|Sylvia Weld (Lena Headey, The man with rain in his shoes by María Ripoll, 1998)|
Number Six (Tricia Helfer, Battlestar Galactica, 2004-2009)
The sexiest robot ever invented. So far. And even with that, she managed to become a strong symbol of femininity and humanity. I think it is hard to fall for this one as long as she is considered the sexiest robot ever. Her character evolves into a complex role, actually complex roles, showing different facets of the same character, becoming more and more human, sensitive, able to change humanity and create an internal conflict in the mind of the other robots. That's relevant!
|Number Six (Tricia Helfer, Battlestar Galactica by Glen A. Larson, 2004-2009)|
Jenny Lerner (Téa Leoni, Deep Impact, 1998)
I don't know why I chose her, I believe she marked me when I was 16, watching Deep Impact. She was the perfect successful journalist with a father issue, ready to be saved as part of the most relevant human beings on Earth, going on a journey to emotions while the rest of the world is trying to survive. She chooses to make peace with herself instead of making sure she'll live longer, and join her father on the sea side where the impact will be destructive. Not suicidal, just prioritizing the rightest journey she chooses for herself.
|Jenny Lerner (Téa Leoni, Deep Impact by Mimi Leder, 1998)|
Bette Porter (Jennifer Beals, The L Word, 2004-2009)
Perfect successful lesbian with a wife, a family, friends, director of an art center with an amazing taste, beautiful and most of all, do not look like the stereotype of a lesbian. That is relevant, and I believe besides the fact that she is a strong and fascinating female character, it actually changed the views of our society on what to expect a lesbian should be, how she should behave, how she would look like.
|Bette Porter (Jennifer Beals, The L Word by Ilene Chaiken, 2004-2009)|
Kathryn Railly (Madeleine Stowe, Twelve Monkeys, 1995)
Totally subjective, I believe I fell in love with Madeleine Stowe in that movie. I found her beautiful, perhaps in a movie where everything is ugly, depressing, unending, cold. She was the light.
|Kathryn Railly (Madeleine Stowe, Twelve Monkeys by Terry Gilliam, 1995)|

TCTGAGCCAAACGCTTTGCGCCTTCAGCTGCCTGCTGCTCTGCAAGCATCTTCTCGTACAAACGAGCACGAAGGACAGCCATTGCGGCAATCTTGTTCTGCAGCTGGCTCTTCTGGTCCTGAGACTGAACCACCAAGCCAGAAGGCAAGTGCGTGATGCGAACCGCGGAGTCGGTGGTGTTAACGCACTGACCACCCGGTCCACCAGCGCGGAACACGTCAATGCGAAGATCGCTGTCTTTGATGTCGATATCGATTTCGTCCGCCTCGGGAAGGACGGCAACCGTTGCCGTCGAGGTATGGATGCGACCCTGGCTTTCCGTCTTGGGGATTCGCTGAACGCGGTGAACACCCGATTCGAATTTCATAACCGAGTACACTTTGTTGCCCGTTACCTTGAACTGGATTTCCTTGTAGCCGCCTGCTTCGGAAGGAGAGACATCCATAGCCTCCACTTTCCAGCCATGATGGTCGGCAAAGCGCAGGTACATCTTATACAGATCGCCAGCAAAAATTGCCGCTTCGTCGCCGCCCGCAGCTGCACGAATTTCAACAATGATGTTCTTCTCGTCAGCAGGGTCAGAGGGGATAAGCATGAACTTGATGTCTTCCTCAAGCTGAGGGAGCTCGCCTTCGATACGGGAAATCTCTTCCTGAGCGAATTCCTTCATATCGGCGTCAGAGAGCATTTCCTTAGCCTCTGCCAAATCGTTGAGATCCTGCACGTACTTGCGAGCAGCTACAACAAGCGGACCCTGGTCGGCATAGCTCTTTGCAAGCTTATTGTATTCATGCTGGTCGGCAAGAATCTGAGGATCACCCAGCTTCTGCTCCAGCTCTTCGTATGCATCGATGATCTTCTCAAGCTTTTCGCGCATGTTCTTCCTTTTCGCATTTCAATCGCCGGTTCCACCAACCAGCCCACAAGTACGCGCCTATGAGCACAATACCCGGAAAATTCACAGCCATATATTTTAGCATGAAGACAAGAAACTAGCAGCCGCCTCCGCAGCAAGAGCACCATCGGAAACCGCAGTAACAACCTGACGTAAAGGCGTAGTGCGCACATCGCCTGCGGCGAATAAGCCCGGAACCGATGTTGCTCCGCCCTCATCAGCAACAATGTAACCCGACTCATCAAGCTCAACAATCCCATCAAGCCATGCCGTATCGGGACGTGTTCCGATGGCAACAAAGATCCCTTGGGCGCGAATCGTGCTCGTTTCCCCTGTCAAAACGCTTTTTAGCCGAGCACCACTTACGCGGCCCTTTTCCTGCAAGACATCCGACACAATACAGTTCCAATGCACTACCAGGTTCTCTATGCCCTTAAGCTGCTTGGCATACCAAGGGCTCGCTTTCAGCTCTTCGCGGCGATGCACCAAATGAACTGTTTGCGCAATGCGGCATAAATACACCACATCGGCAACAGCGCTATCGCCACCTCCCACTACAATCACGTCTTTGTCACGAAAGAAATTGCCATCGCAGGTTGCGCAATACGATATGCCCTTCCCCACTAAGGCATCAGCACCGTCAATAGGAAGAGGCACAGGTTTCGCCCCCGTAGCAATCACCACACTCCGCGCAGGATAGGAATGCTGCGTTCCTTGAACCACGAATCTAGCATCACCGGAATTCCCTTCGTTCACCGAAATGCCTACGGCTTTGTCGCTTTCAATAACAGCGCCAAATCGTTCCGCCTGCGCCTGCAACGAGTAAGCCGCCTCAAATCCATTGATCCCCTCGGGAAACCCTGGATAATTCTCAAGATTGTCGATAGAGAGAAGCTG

Lisbeth Salander (Noomi Rapace, The Girl with the Dragon Tattoo, 2009)
Not the American version, I insist. In this version, she gives a new look to the hero, and to the woman not entering any gender. She is someone who makes her own choices, creates her own relationships regardless of what the other believe in, think. She looks terrible, in a way, a sensual in another, intriguing. She chooses to like the man of the story, but this is not a traditional relationship she is looking for, more like a partnership that doesn't have beginning or end, it is not a commitment. Besides, she is a genius, a geek, something that still in our culture is not appealing, there she changes the rules of the game. Trinity tried it, Lisbeth Salander did it.
|Lisbeth Salander (Noomi Rapace, The Girl with the Dragon Tattoo by Niels Arden Oplev, 2009)|
Léa (Catherine Deneuve, Belle Maman, 1999)
Ok, departing point, Catherine Deneuve is a strong and fascinating woman. I picked that movie, I could have chose many others. But Lea is the divorced independent beautiful and intensively charming middle age woman. She couldn't be more beautiful than at that point of her life. And the projection that all the other characters have of her, the way they behave around her make her even more so. She is a woman who is not afraid of aging (well maybe a little, that only makes her even more cute), that reshape all the conceptions of beauty associated to youth, a great lesson.
|Léa (Catherine Deneuve, Belle Maman by Gabriel Aghion, 1999)|